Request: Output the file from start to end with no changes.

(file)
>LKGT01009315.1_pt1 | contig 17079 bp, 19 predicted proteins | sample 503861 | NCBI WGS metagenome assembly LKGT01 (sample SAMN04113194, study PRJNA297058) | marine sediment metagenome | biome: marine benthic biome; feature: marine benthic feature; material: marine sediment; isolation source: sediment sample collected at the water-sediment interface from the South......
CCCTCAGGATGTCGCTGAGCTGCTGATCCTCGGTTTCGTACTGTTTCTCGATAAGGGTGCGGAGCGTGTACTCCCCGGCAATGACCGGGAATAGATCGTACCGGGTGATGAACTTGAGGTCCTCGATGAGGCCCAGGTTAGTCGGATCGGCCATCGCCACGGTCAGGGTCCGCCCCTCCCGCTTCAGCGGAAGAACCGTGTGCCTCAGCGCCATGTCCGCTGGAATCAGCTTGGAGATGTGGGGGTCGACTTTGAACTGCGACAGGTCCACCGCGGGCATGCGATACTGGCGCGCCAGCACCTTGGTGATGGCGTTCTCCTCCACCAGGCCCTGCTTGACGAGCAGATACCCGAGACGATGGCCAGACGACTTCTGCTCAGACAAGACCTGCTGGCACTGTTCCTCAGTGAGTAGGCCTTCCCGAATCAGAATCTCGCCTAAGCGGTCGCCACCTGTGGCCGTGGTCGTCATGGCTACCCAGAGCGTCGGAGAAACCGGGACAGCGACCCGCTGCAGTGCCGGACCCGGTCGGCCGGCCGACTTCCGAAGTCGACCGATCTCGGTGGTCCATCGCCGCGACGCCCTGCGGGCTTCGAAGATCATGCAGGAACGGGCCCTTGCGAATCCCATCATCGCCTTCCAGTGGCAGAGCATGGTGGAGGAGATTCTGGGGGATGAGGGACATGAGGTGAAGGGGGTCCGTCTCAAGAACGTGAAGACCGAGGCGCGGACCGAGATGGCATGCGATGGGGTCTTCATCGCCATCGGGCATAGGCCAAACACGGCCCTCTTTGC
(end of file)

>LKGT01009315.1_pt1 | contig 17079 bp, 19 predicted proteins | sample 503861 | NCBI WGS metagenome assembly LKGT01 (sample SAMN04113194, study PRJNA297058) | marine sediment metagenome | biome: marine benthic biome; feature: marine benthic feature; material: marine sediment; isolation source: sediment sample collected at the water-sediment interface from the South......
CCCTCAGGATGTCGCTGAGCTGCTGATCCTCGGTTTCGTACTGTTTCTCGATAAGGGTGCGGAGCGTGTACTCCCCGGCAATGACCGGGAATAGATCGTACCGGGTGATGAACTTGAGGTCCTCGATGAGGCCCAGGTTAGTCGGATCGGCCATCGCCACGGTCAGGGTCCGCCCCTCCCGCTTCAGCGGAAGAACCGTGTGCCTCAGCGCCATGTCCGCTGGAATCAGCTTGGAGATGTGGGGGTCGACTTTGAACTGCGACAGGTCCACCGCGGGCATGCGATACTGGCGCGCCAGCACCTTGGTGATGGCGTTCTCCTCCACCAGGCCCTGCTTGACGAGCAGATACCCGAGACGATGGCCAGACGACTTCTGCTCAGACAAGACCTGCTGGCACTGTTCCTCAGTGAGTAGGCCTTCCCGAATCAGAATCTCGCCTAAGCGGTCGCCACCTGTGGCCGTGGTCGTCATGGCTACCCAGAGCGTCGGAGAAACCGGGACAGCGACCCGCTGCAGTGCCGGACCCGGTCGGCCGGCCGACTTCCGAAGTCGACCGATCTCGGTGGTCCATCGCCGCGACGCCCTGCGGGCTTCGAAGATCATGCAGGAACGGGCCCTTGCGAATCCCATCATCGCCTTCCAGTGGCAGAGCATGGTGGAGGAGATTCTGGGGGATGAGGGACATGAGGTGAAGGGGGTCCGTCTCAAGAACGTGAAGACCGAGGCGCGGACCGAGATGGCATGCGATGGGGTCTTCATCGCCATCGGGCATAGGCCAAACACGGCCCTCTTTGC